Around half of the vacancies on official job search website may be bogus, falsely promoted or against the rules, says Frank Field MP
The key word here is ‘giggling’ (or in some versions of the quotation, ‘sniggering’). Of the four Beyond the Fringe members, it’s always Peter Cook who is described as the comic genius, and like any genius he fully (if not always consciously) understood the limitations of his own medium. He understood laughter, in other words – and certainly understood that it is anything but a force for change. Famously, when opening his club, The Establishment, in Soho in 1961, Cook remarked that he was modelling it on ‘those wonderful Berlin cabarets which did so much to stop the rise of Hitler and prevent the outbreak of the Second World War’. And his comment about giggling (or sniggering) as we sink beneath the sea was developed in a Beyond the Fringe sketch called ‘The Sadder and Wiser Beaver’,4 about a bunch of young, would-be radical journalists who won’t admit they have sold their soul to a rapacious newspaper proprietor:
COOK: Whenever the old man has a cocktail party, there’s about ten of us – young, progressive people – we all gather up the far end of the room and … quite openly, behind our hands, we snigger at him.
BENNETT: Well, I don’t know, that doesn’t seem very much to me.
COOK: A snigger here, a snigger there – it all adds up.
The sketch makes it clear that laughter is not just ineffectual as a form of protest, but that it actually replaces protest – a point also developed by Frayn in his introduction. Ruminating on where the sudden public appetite for satire might have come from, he wrote:
Conceivably the demand arose because after ten years of stable Conservative government, with no prospect in 1961 of its ever ending, the middle classes felt some vague guilt accumulating for the discrepancy between their prosperous security and the continuing misery of those who persisted in failing to conform, by being black, or queer, or mad, or old. Conceivably they felt the need to disclaim with laughter any responsibility for this situation, and so relieve their consciences without actually voting for anything which might have reduced their privileges.
Black people have been present in Britain since its early history. A troop stationed at Hadrian’s Wall in the third century AD was reported to include black soldiers and, in medieval times, black musicians were a common feature of Britain’s courts. In the 18th century Britain’s increasing mastery of transatlantic trade, particularly its dominant role in the trade in enslaved Africans, brought about a significant increase in its black population. By 1770 this population is estimated to have numbered around 15,000 people, based largely in London and around ports involved in transatlantic trade such as Bristol and Liverpool.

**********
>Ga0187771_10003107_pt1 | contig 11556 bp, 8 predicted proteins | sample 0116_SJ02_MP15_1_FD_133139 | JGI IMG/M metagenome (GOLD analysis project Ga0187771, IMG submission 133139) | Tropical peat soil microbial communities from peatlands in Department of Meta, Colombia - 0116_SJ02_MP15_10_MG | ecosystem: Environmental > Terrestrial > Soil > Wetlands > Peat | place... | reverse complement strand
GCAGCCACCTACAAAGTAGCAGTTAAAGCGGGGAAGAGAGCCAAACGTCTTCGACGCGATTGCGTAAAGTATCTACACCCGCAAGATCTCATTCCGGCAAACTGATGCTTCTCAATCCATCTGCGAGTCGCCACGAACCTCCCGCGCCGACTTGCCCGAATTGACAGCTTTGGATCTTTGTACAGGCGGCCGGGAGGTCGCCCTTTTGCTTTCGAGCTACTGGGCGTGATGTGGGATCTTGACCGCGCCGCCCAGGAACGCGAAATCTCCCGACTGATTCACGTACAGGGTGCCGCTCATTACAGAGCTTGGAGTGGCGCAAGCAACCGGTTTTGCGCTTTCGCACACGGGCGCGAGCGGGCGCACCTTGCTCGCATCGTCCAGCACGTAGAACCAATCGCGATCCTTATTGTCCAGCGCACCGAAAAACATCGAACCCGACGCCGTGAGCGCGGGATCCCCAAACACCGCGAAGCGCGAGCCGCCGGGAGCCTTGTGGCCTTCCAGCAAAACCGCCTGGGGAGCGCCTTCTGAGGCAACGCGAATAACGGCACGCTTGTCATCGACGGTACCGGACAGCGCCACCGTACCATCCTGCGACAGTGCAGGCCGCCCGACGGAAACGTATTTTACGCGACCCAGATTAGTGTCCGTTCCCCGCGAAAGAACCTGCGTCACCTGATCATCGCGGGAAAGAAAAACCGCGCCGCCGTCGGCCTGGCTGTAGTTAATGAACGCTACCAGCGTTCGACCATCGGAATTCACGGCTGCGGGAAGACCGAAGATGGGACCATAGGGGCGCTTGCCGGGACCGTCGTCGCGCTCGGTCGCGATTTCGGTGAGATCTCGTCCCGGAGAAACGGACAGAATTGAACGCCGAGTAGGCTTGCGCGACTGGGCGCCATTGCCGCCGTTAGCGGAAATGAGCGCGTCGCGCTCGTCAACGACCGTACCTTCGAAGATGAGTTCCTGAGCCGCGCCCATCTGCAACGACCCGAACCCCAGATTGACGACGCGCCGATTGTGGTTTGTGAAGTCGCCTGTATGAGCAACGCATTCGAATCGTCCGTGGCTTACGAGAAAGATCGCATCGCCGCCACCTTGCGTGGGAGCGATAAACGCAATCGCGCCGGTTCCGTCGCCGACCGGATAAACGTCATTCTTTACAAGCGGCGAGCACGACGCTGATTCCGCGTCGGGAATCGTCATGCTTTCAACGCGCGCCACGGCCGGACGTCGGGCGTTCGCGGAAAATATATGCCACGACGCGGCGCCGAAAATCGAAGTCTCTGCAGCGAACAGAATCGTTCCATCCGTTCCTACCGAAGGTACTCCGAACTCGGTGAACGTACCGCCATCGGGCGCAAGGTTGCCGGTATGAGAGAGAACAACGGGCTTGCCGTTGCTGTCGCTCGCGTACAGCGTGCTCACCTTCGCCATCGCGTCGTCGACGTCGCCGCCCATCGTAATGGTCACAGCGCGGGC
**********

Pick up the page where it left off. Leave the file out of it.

Black Britons worked in a variety of professions; as sailors, shopkeepers, artisans, labourers, peddlers and street musicians, amongst others. The biggest employment sector for both white and black populations was domestic service and a large number of black people worked as servants, butlers, valets and other domestic helps. Unlike their white counterparts it is probable that black domestic workers were largely unpaid and unable to voluntarily leave their employer. The social and legal position of black people in Britain remained precarious throughout the 18th century and, as Norma Myers has noted, ‘as late as 1785 black people continued to be regarded and indeed, treated as property’.
Some Africans were able to resist the anonymity and oppression of domestic service and attain a profile for themselves. Examples include Francis Barber (ca. 1735-1801), the Jamaican-born valet, secretary and later heir of Samuel Johnson, also Ignatius Sancho (1729-1780), born on a ship transporting slaves from Africa to the West Indies, butler to the Montagu family, later owner of a Westminster grocery shop and best-selling author of a collection of letters, published in 1782. The records of other African lives marked by slavery have been lost to us but are likely to be as varied as a racist society permitted.
Despite the diversity of black people in Britain and the occupations they held, in the visual culture of the period they appear most frequently in the role of domestic servant. The black servant is typically depicted as a boy or young man wearing a form of orientalised dress (or, at the very least, a feathered turban) in an affluent urban domestic environment. He is rarely pictured at the centre of the scene, which is usually dominated by white subjects, but is generally positioned at its margins. He is often associated with new commodities made available through transatlantic trade, such as tobacco, coffee, chocolate or tea (drunk with sugar from West Indies plantations).
An analysis of 18th century images of Black Britons as (indentured and not) servants in art history in the 18th Century from the Victoria and Albert Museum. I like that it stresses the fact that the images of Black people as marginal figures don’t reflect the actual diversity in the lives of real people in that area during that time.